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Acupuncture as prophylaxis for chronic migraine: a protocol for a single-blinded, double-dummy randomised controlled trial
  1. Lu Liu1,2,
  2. Luo-peng Zhao1,3,
  3. Claire Shuiqing Zhang4,
  4. Lin Zeng5,
  5. Kelun Wang6,
  6. Jingxia Zhao1,3,
  7. Linpeng Wang1,
  8. Xianghong Jing2,
  9. Bin Li1
  1. 1 Acupuncture and Moxibustion Department, Beijing Hospital of Traditional Chinese Medicine Affiliated to Capital Medical University, Beijing, China
  2. 2 Institute of Acupuncture and Moxibustion, China Academy of Chinese Medical Sciences, Beijing, China
  3. 3 Beijing Key Laboratory of Clinic and Basic Research with Traditional Chinese Medicine on Psoriasis, Beijing Institute of Traditional Chinese Medicine, Beijing, China
  4. 4 School of Health and Biomedical Sciences, RMIT University, Melbourne, Victoria, Australia
  5. 5 Peking University Third Hospital, Research Centre of Clinical Epidemiology, Beijing, China
  6. 6 Department of Health Science and Technology, Centre for Sensory-Motor Interaction (SMI), Aalborg University, Aalborg, Denmark
  1. Correspondence to Dr. Xianghong Jing; jxhtjb{at}263.net and Ms. Bin Li; libin{at}bjzhongyi.com

Abstract

Introduction Approximately 1.4%–2.2% of the global population suffers from chronic migraine. Acupuncture may serve as an alternative management for chronic migraine, where pharmacological prophylaxis is not suitable. However, the effects of acupuncture as migraine prophylaxis have not been confirmed. This study is designed as a single-blinded, double-dummy randomised controlled trial to evaluate the efficacy and safety of acupuncture compared with topiramate in patients with chronic migraine.

Methods and analysis A total of 60 participants will be randomly assigned to two different groups. Participants will receive verum acupuncture and placebo medicine in the treatment group, while participants in the control group will be treated with sham acupuncture and real medicine (topiramate). All participants will receive a 12-week treatment and then be followed up for another 12 weeks. The primary outcome is the reduction of monthly headache days, and the secondary outcomes include the reduction of the number of days with acute headache medications, and changes of Migraine Disability Assessment, Migraine-Specific Quality of Life Questionnaire, Headache Impact Test, State-Trait Anxiety Inventory-trait, and Beck Depression Inventory-II scores from baseline to endpoints.

Ethics and dissemination Ethical approval of this study was granted by the Research Ethical Committee of Beijing Hospital of Traditional Chinese Medicine Affiliated to Capital Medical University (2017BL-045-01). Written informed consent will be obtained from all participants. Outcomes of the trial will be disseminated through peer-reviewed publications.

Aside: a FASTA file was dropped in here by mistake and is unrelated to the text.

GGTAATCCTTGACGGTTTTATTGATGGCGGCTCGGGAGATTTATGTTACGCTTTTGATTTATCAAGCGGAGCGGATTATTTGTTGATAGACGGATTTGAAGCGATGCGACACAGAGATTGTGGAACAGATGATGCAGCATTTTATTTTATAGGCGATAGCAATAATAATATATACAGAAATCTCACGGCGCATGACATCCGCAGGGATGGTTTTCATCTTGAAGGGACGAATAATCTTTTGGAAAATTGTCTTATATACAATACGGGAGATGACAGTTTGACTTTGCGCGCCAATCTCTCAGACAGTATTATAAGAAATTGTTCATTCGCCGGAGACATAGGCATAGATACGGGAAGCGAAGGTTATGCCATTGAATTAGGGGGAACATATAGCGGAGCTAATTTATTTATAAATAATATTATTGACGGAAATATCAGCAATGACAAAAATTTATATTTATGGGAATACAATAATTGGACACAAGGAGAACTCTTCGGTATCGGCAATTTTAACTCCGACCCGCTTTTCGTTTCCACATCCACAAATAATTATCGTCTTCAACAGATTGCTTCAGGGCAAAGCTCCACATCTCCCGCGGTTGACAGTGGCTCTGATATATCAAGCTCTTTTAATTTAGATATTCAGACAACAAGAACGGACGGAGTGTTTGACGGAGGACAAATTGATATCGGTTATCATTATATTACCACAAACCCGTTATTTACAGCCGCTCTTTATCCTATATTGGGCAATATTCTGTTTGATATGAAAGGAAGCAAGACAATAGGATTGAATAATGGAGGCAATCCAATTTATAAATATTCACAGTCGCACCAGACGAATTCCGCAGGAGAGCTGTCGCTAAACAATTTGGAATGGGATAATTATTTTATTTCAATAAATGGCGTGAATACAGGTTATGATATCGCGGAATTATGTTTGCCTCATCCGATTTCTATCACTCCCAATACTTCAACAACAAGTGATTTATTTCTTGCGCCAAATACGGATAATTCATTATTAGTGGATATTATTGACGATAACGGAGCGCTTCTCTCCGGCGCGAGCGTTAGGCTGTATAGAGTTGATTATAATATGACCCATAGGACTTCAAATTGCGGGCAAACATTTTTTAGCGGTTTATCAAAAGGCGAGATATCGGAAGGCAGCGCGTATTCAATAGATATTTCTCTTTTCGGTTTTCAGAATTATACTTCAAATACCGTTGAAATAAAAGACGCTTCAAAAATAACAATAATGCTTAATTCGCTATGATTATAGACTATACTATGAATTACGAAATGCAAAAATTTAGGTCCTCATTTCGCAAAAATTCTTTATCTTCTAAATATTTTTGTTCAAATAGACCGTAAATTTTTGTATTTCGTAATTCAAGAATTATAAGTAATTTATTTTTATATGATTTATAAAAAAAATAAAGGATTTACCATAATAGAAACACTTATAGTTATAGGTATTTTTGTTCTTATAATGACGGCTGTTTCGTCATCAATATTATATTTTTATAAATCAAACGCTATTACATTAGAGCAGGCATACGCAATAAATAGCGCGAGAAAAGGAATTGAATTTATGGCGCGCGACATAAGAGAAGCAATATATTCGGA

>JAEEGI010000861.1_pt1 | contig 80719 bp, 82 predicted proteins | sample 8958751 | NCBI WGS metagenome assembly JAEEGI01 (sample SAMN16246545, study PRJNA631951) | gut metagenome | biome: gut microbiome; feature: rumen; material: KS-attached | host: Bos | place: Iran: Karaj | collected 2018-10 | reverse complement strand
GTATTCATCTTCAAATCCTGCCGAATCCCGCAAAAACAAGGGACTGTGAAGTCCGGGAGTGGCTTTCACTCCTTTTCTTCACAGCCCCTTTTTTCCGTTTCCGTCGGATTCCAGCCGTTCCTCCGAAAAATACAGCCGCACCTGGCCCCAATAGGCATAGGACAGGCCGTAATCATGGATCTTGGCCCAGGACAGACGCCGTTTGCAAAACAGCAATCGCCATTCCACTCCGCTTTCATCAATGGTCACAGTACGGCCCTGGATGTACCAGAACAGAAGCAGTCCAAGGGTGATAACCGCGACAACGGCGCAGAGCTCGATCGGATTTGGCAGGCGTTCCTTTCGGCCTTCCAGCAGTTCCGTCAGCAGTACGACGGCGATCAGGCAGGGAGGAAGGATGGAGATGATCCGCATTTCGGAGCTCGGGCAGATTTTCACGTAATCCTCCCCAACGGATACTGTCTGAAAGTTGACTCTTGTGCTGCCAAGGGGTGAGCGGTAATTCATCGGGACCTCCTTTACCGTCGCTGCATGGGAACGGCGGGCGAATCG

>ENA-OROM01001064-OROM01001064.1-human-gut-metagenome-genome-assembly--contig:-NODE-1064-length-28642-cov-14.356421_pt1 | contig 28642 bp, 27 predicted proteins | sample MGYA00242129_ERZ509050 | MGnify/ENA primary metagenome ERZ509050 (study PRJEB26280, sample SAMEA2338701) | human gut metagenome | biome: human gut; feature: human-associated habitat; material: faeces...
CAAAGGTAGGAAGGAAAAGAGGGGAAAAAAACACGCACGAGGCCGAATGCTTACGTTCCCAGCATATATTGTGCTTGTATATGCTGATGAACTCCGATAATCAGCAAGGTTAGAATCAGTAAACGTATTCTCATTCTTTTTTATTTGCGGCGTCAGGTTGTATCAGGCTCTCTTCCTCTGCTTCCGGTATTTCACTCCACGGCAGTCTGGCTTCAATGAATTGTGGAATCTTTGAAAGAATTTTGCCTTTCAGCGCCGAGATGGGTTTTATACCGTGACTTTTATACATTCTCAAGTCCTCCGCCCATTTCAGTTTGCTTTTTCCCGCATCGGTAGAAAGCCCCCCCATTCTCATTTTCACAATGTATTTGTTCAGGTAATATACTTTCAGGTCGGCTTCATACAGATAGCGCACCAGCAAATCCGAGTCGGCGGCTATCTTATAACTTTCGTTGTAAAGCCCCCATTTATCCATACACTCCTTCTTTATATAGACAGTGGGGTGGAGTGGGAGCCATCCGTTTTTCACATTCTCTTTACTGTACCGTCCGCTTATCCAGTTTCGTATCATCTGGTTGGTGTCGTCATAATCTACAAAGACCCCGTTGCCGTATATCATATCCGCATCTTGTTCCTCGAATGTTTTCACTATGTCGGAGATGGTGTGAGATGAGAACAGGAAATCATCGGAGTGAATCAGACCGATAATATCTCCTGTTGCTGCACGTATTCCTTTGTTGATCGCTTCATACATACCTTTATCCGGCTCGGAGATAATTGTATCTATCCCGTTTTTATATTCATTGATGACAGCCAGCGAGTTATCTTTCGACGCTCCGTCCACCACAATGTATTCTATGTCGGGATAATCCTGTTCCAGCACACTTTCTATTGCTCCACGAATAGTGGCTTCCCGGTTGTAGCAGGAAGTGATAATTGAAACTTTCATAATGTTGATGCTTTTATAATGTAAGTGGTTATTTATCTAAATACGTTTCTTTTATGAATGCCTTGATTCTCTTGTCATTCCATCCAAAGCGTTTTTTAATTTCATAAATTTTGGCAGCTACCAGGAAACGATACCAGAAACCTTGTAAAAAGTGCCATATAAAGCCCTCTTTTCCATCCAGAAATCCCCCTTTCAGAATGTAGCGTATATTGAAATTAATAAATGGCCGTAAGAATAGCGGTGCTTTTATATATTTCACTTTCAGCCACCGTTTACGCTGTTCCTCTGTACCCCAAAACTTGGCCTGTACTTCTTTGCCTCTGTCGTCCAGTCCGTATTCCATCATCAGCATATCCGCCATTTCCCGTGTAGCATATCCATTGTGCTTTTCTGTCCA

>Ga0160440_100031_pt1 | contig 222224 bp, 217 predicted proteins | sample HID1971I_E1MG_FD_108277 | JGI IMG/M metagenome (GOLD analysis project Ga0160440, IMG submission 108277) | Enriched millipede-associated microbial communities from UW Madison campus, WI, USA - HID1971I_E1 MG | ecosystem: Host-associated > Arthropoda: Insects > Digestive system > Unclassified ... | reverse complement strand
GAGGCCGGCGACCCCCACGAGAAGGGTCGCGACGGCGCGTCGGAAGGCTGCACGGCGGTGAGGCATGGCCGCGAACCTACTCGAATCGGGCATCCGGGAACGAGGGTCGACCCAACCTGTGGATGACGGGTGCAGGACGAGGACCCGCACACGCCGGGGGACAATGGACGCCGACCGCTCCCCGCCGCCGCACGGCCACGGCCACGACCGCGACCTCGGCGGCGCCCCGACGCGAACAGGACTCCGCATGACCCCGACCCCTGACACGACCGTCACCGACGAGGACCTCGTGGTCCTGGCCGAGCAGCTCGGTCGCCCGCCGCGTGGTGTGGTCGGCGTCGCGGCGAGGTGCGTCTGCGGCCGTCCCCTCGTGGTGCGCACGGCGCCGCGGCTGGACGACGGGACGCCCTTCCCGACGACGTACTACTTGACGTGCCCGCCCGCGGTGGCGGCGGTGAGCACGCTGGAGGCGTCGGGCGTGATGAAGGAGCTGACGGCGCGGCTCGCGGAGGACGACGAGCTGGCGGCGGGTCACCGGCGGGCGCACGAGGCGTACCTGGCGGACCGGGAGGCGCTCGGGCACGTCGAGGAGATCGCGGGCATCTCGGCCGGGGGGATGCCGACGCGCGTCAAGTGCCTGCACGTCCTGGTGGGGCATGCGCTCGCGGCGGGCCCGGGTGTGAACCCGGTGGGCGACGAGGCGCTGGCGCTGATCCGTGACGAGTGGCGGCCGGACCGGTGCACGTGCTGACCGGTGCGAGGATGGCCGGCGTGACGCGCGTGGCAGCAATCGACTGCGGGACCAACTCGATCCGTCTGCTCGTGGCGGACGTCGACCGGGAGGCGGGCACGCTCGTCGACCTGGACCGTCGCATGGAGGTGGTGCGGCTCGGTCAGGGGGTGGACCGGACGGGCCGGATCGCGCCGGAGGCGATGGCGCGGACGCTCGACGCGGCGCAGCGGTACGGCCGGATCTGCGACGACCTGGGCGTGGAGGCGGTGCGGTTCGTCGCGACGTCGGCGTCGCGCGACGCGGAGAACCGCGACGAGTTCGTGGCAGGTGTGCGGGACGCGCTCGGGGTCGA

Trial registration number ISRCTN13563102; Pre-results.

  • protocol
  • acupuncture
  • chronic migraine
  • randomised controlled trial

This is an Open Access article distributed in accordance with the Creative Commons Attribution Non Commercial (CC BY-NC 4.0) license, which permits others to distribute, remix, adapt, build upon this work non-commercially, and license their derivative works on different terms, provided the original work is properly cited and the use is non-commercial. See: http://creativecommons.org/licenses/by-nc/4.0/

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Footnotes

  • LL and L-Z contributed equally.

  • Contributors BL, XGJ, LL and LPZ conducted the study. LL and LPZ drafted the protocol. CSZ, KLW and JXZ participated in the design of the study and contributed to the revising the protocol manuscript. LZ was responsible for the statistical design of the study. LPW provided clinical advice and made critical revisions. BL is a principal investigator of the study and is responsible for making final decisions on the trial design and manuscript preparation. All authors approved the final manuscript.

  • Funding This study was supported by Beijing Municipal Science and Technology Commission (grant number Z171100001017033), China National Natural Science Foundation (grant number 81603683) , China Postdoctoral Science Foundation Funded Project (grant number 2018M630261) and National Basic Research Program of China (grant number 2014CB543203).

  • Competing interests None declared.

  • Patient consent Obtained.

  • Ethics approval Ethical approval was granted on 21 July 2017 by the Research Ethical Committee of Beijing Hospital of Traditional Chinese Medicine Affiliated to Capital Medical University (Ethics Reference No: 2017BL-045-01).

  • Provenance and peer review Not commissioned; externally peer reviewed.

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